Wednesday, February 6, 2013

Alternate Universes and the Writing Life

You find yourself with some regularity leaving the quiet and distraction-free work area of your home in favor of one of two or three coffee shops with an increased level of ambient noise, random distractions, and the additional potential of having to fend off some well-intended conversation.

At these venues, which you rank according to your perception of which serves the best latte, you bring note pads, pens, books, magazines, and often your laptop computer, your intended target one or more projects such as a weekly book review, an additional book review, class notes,an editing job, notes for a blog essay, or work on a larger project such as a book-in-the-works.

Peets has splendid coffee but is often crowded with academics, fleeing the call of office hours, or of students busily texting friends elsewhere, or bible study groups.  The French Press has begun serving a superior coffee, but its original venue has parking problems and its newer one on Cota and Anacapa is noisy.  The funky ambience of Cafe Luna is easiest to concentrate in, but its coffee is a distant third.

Your implements and trappings spread about you on a table, coffee close to hand, you set forth to accomplish here in a noisier, less comfortable place what you left a comfortable, quieter, more convenient place to engage, the coffee you make at home on your Bialetti stovetop at least the equal of Cafe Luna's larger, steam-driven machine, thanks in no small part to the fact of your freezer being filled with various incarnations of Peet's beans.

The irony is not lost on you, is in fact a deliberate infliction of outside influences, endured in the belief that the necessary focus to blot out these sensory gatecrashers will allow you here to do with some ease what you could not do at home.

This condition is a correlative to your belief that having chores such as teaching and editing outside your writing goals will contribute to making you use your writing time to better advantage.  This condition also falls well within the turf of irony.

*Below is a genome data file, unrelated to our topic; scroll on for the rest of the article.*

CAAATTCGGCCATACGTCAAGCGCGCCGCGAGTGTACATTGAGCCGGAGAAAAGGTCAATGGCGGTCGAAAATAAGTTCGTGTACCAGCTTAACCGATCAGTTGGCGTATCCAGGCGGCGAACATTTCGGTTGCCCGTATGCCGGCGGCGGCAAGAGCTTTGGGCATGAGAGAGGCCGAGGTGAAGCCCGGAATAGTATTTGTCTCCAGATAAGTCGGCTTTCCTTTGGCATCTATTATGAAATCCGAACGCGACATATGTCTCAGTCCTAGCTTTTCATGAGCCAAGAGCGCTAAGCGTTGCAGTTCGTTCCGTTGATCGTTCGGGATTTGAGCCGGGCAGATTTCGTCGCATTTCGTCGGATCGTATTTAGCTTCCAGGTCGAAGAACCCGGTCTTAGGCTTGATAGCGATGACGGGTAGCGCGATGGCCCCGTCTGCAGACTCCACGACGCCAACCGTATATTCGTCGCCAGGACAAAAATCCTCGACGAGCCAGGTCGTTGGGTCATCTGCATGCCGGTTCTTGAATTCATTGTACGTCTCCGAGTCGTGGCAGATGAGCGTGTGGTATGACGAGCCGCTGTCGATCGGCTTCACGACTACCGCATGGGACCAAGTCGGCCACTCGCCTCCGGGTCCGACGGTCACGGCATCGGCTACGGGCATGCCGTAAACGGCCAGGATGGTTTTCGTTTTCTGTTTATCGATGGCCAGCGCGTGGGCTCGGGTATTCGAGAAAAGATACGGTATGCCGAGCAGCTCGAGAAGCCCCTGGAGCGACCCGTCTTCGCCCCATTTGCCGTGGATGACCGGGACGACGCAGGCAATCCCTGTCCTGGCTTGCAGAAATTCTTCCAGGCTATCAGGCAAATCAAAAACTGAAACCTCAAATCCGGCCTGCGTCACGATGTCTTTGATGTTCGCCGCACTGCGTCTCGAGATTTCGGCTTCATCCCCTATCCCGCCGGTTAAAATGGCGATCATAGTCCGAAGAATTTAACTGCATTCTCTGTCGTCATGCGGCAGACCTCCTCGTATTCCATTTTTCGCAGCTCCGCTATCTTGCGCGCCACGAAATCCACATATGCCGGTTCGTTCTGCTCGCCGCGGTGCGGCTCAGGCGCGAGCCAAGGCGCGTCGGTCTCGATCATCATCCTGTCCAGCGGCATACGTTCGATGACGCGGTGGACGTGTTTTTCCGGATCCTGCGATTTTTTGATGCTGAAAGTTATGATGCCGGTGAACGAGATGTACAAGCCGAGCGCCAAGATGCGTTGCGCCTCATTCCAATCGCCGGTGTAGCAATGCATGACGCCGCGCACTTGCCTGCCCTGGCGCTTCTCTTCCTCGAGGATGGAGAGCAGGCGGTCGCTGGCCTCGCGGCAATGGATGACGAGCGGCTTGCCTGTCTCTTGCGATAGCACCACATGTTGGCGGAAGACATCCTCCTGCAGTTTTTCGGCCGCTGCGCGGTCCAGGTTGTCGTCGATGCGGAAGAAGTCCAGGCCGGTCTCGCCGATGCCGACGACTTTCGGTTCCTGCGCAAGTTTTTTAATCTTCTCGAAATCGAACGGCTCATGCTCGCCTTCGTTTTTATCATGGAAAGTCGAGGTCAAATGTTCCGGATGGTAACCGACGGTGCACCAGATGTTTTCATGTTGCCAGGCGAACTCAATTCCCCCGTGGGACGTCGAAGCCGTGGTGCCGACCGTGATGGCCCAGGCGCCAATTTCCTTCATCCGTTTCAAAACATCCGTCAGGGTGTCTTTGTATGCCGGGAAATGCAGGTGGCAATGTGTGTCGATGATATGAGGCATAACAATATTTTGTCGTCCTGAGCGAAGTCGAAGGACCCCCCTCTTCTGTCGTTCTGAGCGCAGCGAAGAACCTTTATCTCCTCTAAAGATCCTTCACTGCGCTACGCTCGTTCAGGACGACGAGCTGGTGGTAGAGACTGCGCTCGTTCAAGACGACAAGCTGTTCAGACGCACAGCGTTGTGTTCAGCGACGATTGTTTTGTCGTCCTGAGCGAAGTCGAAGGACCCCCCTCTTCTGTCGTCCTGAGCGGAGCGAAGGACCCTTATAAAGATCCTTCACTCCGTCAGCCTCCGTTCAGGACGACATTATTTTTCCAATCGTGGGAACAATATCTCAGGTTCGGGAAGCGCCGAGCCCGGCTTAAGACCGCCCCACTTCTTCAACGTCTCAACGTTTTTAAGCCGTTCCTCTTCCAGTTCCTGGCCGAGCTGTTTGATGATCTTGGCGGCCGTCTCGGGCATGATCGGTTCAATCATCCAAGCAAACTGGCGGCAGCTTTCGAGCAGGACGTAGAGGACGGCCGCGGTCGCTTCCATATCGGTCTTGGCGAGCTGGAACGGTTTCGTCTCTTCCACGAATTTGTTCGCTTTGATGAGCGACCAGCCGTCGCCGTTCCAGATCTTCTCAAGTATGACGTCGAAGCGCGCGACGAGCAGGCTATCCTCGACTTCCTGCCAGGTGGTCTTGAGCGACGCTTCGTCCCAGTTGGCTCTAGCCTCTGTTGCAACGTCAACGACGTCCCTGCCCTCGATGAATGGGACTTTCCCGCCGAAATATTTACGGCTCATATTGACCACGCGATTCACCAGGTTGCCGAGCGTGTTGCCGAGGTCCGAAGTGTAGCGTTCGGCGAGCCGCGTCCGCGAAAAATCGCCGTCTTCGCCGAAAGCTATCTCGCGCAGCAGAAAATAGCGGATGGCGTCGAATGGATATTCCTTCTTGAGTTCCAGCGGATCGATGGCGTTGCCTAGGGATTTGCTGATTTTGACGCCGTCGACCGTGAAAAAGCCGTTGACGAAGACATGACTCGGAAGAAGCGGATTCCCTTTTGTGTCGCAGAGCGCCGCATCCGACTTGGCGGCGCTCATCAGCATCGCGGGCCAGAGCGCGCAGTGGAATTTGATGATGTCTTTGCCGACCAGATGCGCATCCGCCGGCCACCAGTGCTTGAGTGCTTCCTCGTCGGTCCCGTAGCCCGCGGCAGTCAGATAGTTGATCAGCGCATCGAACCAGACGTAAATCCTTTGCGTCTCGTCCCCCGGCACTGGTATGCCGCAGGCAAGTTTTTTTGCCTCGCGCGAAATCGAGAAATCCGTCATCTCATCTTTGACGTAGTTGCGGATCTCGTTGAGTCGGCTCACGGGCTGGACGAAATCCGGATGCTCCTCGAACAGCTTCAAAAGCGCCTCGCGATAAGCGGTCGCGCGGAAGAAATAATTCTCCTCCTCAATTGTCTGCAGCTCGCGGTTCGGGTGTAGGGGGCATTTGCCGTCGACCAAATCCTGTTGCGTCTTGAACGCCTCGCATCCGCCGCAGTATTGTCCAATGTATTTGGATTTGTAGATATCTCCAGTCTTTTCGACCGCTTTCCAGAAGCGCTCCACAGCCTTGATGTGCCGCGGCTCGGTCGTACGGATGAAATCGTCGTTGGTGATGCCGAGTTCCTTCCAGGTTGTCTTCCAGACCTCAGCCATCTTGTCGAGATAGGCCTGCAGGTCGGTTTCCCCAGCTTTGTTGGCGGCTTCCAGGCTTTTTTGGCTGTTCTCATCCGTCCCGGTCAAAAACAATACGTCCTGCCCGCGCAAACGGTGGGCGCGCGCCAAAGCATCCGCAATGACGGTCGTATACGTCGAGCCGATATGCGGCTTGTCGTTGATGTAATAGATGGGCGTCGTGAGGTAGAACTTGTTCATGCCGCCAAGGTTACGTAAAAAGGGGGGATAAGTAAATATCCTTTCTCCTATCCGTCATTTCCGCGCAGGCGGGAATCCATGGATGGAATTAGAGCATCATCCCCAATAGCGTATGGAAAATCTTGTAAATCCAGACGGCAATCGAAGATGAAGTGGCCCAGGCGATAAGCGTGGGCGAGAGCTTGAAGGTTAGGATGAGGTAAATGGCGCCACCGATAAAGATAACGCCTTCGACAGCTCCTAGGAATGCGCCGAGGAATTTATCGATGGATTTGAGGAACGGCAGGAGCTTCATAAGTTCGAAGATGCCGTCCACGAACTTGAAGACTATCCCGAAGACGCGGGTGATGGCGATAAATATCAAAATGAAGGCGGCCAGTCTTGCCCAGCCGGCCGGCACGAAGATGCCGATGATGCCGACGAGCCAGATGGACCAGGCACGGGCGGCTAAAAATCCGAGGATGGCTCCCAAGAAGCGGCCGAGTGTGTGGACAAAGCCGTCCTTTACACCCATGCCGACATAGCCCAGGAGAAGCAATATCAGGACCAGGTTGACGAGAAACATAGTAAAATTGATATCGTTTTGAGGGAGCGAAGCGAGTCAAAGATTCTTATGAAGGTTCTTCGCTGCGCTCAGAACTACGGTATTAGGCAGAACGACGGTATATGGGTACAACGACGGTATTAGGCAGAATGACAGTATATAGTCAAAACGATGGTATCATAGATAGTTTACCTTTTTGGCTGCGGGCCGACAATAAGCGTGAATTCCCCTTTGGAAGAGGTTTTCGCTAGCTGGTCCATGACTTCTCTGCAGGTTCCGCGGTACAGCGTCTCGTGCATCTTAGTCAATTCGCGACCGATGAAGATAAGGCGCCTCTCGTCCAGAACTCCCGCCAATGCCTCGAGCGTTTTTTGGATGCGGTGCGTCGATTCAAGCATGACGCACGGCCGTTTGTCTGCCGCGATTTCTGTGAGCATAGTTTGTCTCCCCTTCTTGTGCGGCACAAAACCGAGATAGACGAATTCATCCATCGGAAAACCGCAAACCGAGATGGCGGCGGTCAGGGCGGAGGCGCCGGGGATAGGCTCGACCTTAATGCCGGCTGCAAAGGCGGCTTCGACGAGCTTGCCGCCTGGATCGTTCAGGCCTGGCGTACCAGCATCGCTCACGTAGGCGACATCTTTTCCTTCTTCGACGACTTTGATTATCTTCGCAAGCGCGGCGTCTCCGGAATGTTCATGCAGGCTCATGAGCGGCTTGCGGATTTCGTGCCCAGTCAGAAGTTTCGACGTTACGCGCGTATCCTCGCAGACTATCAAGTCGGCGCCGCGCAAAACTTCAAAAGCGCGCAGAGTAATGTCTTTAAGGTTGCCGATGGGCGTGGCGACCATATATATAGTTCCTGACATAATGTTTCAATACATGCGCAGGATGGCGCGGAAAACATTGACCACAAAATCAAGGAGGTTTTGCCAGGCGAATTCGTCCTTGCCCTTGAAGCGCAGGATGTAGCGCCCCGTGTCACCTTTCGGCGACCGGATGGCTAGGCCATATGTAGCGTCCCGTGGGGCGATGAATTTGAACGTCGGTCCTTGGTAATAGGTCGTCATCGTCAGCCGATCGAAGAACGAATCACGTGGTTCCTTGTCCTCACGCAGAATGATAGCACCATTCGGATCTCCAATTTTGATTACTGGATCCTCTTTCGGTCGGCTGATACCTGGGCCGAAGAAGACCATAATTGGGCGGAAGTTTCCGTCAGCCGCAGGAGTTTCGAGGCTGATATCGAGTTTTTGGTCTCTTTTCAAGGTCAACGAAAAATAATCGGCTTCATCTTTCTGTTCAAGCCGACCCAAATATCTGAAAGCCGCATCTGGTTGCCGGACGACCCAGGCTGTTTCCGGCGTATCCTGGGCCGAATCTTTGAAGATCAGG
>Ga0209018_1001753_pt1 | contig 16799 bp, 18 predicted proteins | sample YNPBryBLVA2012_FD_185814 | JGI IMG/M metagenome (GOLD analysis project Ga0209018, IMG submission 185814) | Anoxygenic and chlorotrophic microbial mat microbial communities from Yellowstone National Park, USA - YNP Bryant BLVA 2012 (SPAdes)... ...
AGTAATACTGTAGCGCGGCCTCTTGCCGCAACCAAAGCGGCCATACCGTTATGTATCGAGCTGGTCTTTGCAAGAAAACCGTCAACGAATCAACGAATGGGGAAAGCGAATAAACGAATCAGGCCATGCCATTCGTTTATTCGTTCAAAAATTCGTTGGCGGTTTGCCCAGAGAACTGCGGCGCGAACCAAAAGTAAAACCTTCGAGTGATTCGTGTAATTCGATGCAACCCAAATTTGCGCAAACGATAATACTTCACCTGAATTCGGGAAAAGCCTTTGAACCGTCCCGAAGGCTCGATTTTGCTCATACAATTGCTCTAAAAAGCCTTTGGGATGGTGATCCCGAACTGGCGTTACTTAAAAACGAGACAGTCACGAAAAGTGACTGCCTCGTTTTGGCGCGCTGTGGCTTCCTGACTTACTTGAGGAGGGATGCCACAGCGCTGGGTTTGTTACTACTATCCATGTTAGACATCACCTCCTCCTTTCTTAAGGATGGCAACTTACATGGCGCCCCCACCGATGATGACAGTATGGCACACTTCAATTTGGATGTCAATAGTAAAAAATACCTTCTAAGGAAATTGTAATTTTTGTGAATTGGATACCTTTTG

In an alternate universe, your working day would be eight to ten hours in which you would variously read, write, listen to music, take the occasional nap, leaving you fourteen to sixteen hours in which to dine, maintain your dog, car, and apartment, sleep, socialize, exercise, educate yourself, indulge your needs for recreation and associations with friends.  This alternate universe is blatant speculative fiction.  Had you the means and opportunity to lead this imaginary life, you believe the high possibility that the eight-to-ten-hour work day would deteriorate in direct proportion to the inner, unarticulated whims driving you even now as you set these words down.

How easy it is to to infuse our goals and ideals with a metric of perfection, how easy to admire the focus and concentration of mad persons, individuals so intent on their goal that they must be at complete union with it rather than the lesser focus most of us bring to the game.  In this case the game is the art we engage in our attempts to achieve a goal with such diverse results as entertainment, education, warnings, panegyrics, satires, revelations, or a combination of any two or more of these.  The final score of the game is the weight and measure of the work we bring forth and the effect that work will have on others.  

Cause--the driving force(s) behind the creation of the work--and effect--the impact of the work on its audience, are in the same kind of uneasy alliance as, say Christians and lions.  At one time in history, lions were eating Christians.  Today, the occasional lion might nosh on an occasional Christian, but there is a greater likelihood that the occasional Christian will send a lion packing off to a zoo.

All work and no play makes you a candidate for becoming a tendentious writer.  All play and no work puts you on a vector for becoming a wannabe writer, whose best work never leaves his mind.  A footnote here is the stipulation that play is work in its juvenile form.   Another footnote should be that work may be playful in nature.

A saving grace of particular significance to your ironic coffee shop pleasures is the sense you often get, having filled several notepad pages, of eagerness to get home, get the handwritten work transcribed, then printed out for editing, which for you is always best done at home. 

No comments: